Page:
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Is your food journal failing you?
A food journal is one of the most effective tools for weight loss and weight maintenance. Some studies go as far as claiming that by simply tracking what you eat, you could double your weight loss. For convenience, many people turn to their smart phones or computers to keep track of food consumption. While Internet food journals can be very useful, there are a few things to be cautious of.
1. Understand that the recommendation for food is a rough estimate. Most online food journals start with a basic calculation. Enter your current weigh, age, sex, level of activity, and the calculator will tell you how many calories you should consume, and how many grams of protein, fat and carbohydrates. While this may be a good starting point for some, remember that a basic calculator can only provide a rough estimate. Do not get too caught up on meeting the exact recommendations. An online calculator does not know how hard you push yourself in your workouts, or any other factors, such as hormones and metabolic rate, that will factor into your specific needs.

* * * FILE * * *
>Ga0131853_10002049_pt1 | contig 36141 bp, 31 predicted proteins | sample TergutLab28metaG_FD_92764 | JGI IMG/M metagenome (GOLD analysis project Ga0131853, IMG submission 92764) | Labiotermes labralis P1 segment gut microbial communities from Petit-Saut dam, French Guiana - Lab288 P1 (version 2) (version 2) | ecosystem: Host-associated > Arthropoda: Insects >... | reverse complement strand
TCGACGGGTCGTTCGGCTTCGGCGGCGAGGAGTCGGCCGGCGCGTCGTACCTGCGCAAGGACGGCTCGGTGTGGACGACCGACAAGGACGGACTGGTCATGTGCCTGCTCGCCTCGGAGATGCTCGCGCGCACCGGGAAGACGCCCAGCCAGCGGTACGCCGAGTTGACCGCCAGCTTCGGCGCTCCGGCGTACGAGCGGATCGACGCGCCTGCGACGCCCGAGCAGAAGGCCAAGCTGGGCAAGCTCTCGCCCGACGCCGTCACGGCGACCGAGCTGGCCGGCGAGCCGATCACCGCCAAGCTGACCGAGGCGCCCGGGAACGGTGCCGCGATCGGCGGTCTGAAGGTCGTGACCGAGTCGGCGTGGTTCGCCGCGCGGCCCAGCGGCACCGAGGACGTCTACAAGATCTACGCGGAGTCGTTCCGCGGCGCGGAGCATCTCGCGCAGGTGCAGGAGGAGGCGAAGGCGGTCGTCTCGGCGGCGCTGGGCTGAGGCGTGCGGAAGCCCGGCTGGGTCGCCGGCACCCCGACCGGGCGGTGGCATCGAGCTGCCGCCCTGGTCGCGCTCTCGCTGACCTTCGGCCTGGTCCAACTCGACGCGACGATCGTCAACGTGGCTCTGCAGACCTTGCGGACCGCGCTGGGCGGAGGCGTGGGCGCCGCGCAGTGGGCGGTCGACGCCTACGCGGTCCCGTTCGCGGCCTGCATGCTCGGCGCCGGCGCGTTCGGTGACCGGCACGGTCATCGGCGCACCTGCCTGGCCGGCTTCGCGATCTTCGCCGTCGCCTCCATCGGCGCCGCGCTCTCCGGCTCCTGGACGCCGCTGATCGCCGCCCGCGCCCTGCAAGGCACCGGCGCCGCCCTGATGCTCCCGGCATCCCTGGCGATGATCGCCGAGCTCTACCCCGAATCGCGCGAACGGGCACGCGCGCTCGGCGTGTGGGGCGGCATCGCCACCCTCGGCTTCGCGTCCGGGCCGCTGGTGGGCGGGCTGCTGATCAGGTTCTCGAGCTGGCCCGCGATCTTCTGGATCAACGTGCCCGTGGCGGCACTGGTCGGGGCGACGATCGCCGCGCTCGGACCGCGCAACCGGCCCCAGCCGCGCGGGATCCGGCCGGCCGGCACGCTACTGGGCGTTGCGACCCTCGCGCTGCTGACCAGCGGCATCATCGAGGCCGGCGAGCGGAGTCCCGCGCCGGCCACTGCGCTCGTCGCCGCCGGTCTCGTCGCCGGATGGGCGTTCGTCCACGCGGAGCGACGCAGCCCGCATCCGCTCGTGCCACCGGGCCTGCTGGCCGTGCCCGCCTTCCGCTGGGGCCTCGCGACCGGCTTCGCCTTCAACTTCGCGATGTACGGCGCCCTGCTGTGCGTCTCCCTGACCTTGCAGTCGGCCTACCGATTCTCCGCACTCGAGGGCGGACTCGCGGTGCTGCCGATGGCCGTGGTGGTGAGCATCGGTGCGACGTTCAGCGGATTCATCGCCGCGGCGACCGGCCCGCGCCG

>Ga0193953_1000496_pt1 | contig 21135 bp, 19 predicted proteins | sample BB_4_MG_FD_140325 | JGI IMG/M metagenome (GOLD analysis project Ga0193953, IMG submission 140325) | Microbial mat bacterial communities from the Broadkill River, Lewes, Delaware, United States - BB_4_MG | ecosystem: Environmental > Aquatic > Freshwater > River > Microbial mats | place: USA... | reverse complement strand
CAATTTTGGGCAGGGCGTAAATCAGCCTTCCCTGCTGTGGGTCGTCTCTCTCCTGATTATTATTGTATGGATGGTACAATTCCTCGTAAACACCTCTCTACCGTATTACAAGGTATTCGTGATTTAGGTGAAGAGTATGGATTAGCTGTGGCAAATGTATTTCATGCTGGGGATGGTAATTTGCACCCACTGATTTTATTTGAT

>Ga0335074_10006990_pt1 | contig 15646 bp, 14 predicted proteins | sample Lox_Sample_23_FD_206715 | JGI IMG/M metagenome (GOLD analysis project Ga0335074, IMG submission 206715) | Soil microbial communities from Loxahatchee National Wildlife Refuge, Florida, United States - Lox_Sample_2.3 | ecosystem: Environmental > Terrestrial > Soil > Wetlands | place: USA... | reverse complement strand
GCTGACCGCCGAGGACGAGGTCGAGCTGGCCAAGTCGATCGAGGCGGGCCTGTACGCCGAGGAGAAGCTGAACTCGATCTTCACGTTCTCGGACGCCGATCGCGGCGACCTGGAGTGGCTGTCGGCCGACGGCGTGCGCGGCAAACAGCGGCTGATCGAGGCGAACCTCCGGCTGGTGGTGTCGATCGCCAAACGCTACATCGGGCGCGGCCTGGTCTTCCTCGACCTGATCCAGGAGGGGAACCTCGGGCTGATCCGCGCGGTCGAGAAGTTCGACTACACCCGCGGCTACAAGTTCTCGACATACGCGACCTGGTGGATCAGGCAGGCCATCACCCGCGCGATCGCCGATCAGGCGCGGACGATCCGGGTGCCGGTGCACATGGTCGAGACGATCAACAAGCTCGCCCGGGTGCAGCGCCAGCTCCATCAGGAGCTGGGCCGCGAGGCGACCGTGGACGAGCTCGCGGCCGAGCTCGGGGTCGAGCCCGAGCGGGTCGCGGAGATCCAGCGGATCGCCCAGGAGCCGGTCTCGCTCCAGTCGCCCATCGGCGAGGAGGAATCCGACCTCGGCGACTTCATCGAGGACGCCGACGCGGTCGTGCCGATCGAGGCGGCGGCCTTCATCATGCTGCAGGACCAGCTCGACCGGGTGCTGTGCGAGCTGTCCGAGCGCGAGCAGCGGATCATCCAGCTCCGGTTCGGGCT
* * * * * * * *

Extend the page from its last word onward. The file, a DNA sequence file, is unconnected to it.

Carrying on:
2. Remember that ‘calories in and calories out’ are just part of the equation. While the amount of calories you consume will affect whether you gain, lose, or maintain your weight, the quality of calories also matter. The quality of nutrients will impact how the body uses the calories, and whether or not its stored as fat. For example, a protein and fiber rich meal will increase your feeling of satiety, and will not be stored in the body when compared to a sugary treat. While eating too much healthy food can cause weight gain, do not forego nutrient rich choices for processed, low calorie substitutes.
3. You’re probably not burning quite as much as the app says you are. Recently a client, who was using My Fitness Pal as a food journal, came to me excitedly about being able to consume an additional 1700 calories that day because he went for a bike ride. While you do need to eat more when you workout more, many online calculators grossly overestimate the actual amount of energy used for a workout. You may want to enter your exercise a way to keep track of your workouts, but do not use the calories burned to dictate how much you eat that day.
4. Remember that other users often enter the nutrition information. Much of the nutritional information provided by web based food journals are user entered. This means, that someone created a food in the database, and entered the nutritional information. While much of the data is correct, it’s wise to double check when something seems off.
For long term success with weigh loss and weigh maintenance, keeping a food journal is a very useful. Online food journals can be a convenient choice-, just make sure to exercise a bit of caution!
Tanja Shaw is the owner of Ascend Fitness Inc., a private training studio. Tanja and her team of expert fitness professionals work to inspire and educate Chilliwack residents to make positive and power changes in their lives through physical fitness and sound nutrition. For more fitness tips go to www.ascendfitnesscoaching.com.